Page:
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I had a bad belt squeaking around 20,000-30,000 miles. I recall the serpentine belt and tensioner were replaced.

I'm having it again, probably starting at around 55,000 miles and it's at 68,000. What seems to be different this time is that the noise goes away after driving for a bit and doesn't always happen (usually only in the morning on first start).

Not sure if this is related but occasionally the car will take a while to start (original battery, but I recall this happened about twice yearly even when 3 years old).

I used to get higher gas mileage - stays around 26-27 now.
 

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OK..not knowing where you live, engine type (1600, 2000, fuel, diesel?...),2wd, awd ? auto? manual ?...miles, MPG..OK, USA or UK, even Canada.... but gallons not the same...so, suggestions are hypothetical ; add details otherwise replies can be irrelevant..
A/C clutch is also a possibility...does noise change when turning A/C ON and OFF ? OR Auto transmission whine ?(if Auto...??)
Occasional long starting time is a freak incident most , including myself , have experienced....turn key off, wait 10 sec, then start again..presto..."normal problem :lol:"....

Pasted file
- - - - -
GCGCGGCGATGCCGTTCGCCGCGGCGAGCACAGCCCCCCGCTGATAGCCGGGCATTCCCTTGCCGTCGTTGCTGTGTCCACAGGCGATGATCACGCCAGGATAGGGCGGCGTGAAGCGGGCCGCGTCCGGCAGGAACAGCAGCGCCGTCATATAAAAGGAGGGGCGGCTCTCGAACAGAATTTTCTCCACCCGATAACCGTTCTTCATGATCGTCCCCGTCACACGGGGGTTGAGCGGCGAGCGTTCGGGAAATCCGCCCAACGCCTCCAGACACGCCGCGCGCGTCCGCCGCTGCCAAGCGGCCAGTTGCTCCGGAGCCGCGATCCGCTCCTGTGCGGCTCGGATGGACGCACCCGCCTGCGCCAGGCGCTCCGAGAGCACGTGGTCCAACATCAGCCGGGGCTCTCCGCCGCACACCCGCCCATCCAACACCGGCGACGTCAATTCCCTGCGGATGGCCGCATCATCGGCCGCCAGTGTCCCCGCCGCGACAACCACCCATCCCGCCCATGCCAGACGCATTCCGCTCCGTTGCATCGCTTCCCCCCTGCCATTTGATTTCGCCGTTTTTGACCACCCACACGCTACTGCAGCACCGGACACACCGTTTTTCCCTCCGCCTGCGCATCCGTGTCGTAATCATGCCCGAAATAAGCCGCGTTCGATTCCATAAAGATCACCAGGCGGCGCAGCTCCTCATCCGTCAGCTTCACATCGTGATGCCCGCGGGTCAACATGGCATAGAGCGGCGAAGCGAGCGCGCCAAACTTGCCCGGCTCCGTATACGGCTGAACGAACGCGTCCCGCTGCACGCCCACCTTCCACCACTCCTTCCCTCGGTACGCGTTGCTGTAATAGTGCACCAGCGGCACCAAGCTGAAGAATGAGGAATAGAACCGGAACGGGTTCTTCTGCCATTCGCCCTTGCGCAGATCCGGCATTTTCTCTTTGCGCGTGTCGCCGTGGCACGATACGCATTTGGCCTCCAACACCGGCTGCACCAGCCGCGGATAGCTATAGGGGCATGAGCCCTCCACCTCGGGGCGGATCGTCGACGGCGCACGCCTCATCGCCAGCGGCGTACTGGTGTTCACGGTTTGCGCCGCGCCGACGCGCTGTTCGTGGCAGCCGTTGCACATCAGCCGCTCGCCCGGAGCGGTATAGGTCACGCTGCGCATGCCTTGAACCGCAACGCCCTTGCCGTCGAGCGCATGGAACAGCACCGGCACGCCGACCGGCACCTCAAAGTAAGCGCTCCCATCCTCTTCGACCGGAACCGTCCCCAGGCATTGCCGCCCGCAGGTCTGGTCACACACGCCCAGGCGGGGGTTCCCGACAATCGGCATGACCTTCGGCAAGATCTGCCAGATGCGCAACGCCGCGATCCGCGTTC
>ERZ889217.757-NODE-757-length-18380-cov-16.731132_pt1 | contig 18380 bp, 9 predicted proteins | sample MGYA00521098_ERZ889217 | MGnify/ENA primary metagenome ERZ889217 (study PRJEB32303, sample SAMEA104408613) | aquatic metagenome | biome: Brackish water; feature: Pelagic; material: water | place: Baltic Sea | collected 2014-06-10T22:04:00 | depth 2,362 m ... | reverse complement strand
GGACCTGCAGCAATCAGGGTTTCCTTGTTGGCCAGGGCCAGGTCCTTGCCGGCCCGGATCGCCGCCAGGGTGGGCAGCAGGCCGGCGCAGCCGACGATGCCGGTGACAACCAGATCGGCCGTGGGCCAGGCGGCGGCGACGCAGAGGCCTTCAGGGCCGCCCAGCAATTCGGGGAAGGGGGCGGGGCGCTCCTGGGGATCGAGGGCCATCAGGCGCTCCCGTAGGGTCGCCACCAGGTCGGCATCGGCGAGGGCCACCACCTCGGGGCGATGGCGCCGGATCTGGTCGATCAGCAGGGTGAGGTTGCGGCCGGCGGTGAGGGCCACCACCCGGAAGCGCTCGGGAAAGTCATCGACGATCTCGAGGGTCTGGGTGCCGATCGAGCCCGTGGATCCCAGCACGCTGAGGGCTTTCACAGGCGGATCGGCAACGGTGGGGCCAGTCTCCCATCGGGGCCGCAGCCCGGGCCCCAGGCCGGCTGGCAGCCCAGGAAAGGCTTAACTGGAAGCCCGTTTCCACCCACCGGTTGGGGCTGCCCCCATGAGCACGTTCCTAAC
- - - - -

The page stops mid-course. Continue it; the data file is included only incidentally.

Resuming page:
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On any car, with an electric fuel pump and Fuel Injection, it's been long recommended to turn the ignition key to the ON position and then wait a few seconds for the fuel pump to build up sufficient pressure on the Fuel Rail on the engine, so that the car will start when you finally activate the Starter.
This time delay, can increase with older cars, and finally may require a new fuel pump, new fuel filter, etc.

I can't remember how it was with my own Suzuki SX4, but on my current car, there is NO direct path to the NEG terminal on the battery from the Starter.
So it's important that every grounding point with the frame, is clean and free of any rust or corrosion. To minimize poor grounding on my own car, I connected a 24" battery cable, with eyelets on both ends, from the engine block to the NEG terminal on the battery. That assures perfect grounding for the starter in any climate or weather conditions.
Of course, with the so-called Maintenance Free battery, you can't service it or even tell when its fluid level is getting low, so all you can do is wait for it to fail and then replace it. I will only replace a Maintenance free battery with a FULL Maintenance battery with a cap for each cell, so I can maintain its fluid levels myself.

Good Luck,
The Shadow :cool:
 
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